Life on a Chain

If you’re like me, you probably have a bunch of bike parts stashed in the garage that you’ve been saving for whatever reason. This past weekend as I was sorting through the good, the bad and the ugly a “line” of sorts began to form in my mind. As I poked through the flotsam and jetsam of many years spent riding, I began to see it as clearly as buff singletrack on a bluebird day when the tailwind is howling and there is nothing but downhill back to the car. It was time to resurrect an old friend.

The idea first began when I opened the garage door and sunlight spilled into the darkness. The frame had been hanging on a hook like a side of beef in a meatlocker for a few years now after noticing a crack beginning to propagate in one of its chainstays following the 12 hours of Temecula a few years back. Metal fatigue and years of riding rigid had reared its ugly head. But as the garage door lifted, the sun glinted off its finish like a wink across the room.

I snatched the old frame from its perch and ran my fingers over its chainstay as if my touch might somehow heal its wound. Even a Surly must die eventually, I guess. Over the past few years I had slowly stripped it of parts until it was a bare ferrous latticework of bicycling DNA in a dead end branch of a family tree doomed to an ignominious end. Still, for some reason I clung to that frame. I gingerly placed it back on its hook and began to pull a few more bins off the shelves.

As I sorted through the old parts I thought of their whole until an odd 8 speed gripshifter here, a set of V-brakes there and various bits of old hardware were pitched into the trash. Not all nostalgia is good. Distracted for a second from my sorting, a stout, old pair of wheels in the corner rolled into my mental vision, one of the first sets I’d ever laced up by hand. I picked each wheel up by the ends of the axle and spun it, recalling the snow bike race in Wyoming for which I’d built them with the widest rims I could get my hands on at the time. They still spun true. I set them aside while I dove with renewed vigor into yet another bin of forgotten hardware.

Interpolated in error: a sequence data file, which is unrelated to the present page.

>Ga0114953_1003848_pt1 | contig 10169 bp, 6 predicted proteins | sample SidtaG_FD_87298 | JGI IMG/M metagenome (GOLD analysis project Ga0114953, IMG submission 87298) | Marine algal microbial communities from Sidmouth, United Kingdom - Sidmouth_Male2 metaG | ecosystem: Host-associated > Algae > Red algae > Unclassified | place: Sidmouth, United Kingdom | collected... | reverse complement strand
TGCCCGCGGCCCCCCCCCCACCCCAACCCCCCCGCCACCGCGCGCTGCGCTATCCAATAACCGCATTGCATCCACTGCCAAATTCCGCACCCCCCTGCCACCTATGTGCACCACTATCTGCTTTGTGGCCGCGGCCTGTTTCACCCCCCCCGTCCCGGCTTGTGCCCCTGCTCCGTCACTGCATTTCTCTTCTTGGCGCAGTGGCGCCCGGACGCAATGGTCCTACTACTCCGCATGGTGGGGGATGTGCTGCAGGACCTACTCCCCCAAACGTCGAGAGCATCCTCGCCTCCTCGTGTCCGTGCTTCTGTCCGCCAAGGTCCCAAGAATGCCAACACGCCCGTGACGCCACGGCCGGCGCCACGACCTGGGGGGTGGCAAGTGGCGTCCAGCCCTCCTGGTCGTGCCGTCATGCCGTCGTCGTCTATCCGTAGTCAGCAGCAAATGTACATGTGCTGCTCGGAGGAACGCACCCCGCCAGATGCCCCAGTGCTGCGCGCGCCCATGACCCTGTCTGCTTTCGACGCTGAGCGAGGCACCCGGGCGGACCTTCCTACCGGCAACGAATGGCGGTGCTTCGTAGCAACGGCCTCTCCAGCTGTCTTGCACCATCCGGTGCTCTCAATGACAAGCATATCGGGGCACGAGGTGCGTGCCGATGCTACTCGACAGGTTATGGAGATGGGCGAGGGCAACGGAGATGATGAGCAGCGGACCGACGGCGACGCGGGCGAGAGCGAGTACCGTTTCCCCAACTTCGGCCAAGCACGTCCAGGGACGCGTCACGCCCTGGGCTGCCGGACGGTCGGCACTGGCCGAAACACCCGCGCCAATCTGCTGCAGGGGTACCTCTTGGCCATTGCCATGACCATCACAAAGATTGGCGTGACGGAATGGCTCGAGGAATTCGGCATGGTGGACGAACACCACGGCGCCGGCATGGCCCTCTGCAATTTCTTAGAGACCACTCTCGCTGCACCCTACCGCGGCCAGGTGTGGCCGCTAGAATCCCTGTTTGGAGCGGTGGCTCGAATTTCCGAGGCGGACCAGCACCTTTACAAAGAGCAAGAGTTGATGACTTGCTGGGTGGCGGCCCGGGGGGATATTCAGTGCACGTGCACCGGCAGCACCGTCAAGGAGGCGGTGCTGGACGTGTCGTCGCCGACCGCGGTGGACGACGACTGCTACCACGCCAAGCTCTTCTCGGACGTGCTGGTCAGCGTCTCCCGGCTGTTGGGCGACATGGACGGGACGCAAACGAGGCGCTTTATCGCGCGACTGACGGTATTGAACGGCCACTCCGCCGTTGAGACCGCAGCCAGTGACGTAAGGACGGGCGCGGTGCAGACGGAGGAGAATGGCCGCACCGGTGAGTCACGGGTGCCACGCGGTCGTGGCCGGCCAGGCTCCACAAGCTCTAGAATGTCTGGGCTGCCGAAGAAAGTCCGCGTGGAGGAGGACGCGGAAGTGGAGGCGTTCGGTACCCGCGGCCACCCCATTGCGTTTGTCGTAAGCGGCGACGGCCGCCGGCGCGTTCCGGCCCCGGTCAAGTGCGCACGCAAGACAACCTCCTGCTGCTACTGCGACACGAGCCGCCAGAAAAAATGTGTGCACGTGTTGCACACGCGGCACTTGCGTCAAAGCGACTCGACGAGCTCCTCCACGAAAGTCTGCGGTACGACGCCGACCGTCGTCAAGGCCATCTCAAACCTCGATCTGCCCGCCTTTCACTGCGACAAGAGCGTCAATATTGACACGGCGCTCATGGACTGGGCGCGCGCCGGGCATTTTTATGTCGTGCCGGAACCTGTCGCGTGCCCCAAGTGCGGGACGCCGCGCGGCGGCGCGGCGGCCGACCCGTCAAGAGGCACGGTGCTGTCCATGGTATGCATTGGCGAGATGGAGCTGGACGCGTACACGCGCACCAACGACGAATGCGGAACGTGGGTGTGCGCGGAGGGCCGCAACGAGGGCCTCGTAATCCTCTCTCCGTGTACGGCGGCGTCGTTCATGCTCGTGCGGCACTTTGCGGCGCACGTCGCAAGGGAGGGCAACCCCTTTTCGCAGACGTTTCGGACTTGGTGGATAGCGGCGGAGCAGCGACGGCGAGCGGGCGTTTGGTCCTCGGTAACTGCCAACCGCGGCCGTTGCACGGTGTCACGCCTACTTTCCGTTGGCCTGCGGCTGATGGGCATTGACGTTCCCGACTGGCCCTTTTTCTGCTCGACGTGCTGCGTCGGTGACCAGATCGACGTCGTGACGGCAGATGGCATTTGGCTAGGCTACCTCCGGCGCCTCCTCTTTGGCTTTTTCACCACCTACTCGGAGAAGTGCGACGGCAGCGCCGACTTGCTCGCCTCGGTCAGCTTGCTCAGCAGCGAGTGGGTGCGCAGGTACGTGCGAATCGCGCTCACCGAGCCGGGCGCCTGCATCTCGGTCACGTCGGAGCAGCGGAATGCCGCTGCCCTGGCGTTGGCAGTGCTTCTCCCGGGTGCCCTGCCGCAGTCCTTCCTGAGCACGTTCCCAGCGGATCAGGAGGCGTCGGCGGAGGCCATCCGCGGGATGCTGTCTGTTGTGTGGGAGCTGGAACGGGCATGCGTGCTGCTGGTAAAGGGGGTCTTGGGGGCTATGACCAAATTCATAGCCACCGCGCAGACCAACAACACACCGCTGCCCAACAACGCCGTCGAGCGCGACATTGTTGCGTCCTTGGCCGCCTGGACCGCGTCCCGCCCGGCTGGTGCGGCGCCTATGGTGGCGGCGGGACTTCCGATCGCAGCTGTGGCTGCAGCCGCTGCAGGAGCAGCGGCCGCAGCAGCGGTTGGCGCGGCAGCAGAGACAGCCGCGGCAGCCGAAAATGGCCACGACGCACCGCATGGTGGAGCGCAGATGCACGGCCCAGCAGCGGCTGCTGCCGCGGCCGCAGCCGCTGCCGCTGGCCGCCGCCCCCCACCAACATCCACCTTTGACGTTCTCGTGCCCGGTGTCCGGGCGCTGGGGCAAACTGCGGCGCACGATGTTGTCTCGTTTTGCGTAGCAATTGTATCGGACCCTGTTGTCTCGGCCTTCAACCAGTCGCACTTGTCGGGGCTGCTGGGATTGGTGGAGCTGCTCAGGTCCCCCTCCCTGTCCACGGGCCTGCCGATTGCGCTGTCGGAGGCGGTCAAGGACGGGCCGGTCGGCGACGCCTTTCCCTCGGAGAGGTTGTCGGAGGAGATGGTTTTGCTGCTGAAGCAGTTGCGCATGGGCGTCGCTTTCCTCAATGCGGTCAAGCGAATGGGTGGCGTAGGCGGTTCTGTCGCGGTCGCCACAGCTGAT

Like an archeologist excavating a tomb, next to catch my eye were the belly of the beast themselves, the cranks. Ahhh, square taper how we have forsaken thee. As I reached to lift them from the bin, a remembrance of the first mail order parts I’d bought many eons ago as a starving college student danced lightly in my thoughts like the minor oxidation I brushed from their finish. Inspired, I continued to pick parts from the bin until the barest minimum of parts arrayed before me like a Neolithic tomb in the green fields of the Irish countryside… and when I say “barest of minimum” I mean it. The vision of the line I had seen would not allow for the luxury of coasting. This line was pure. Following an hour or so of toil in which the old parts had a chance to become reacquainted, standing before me was that most dastardly of restoration projects: the off road fixie.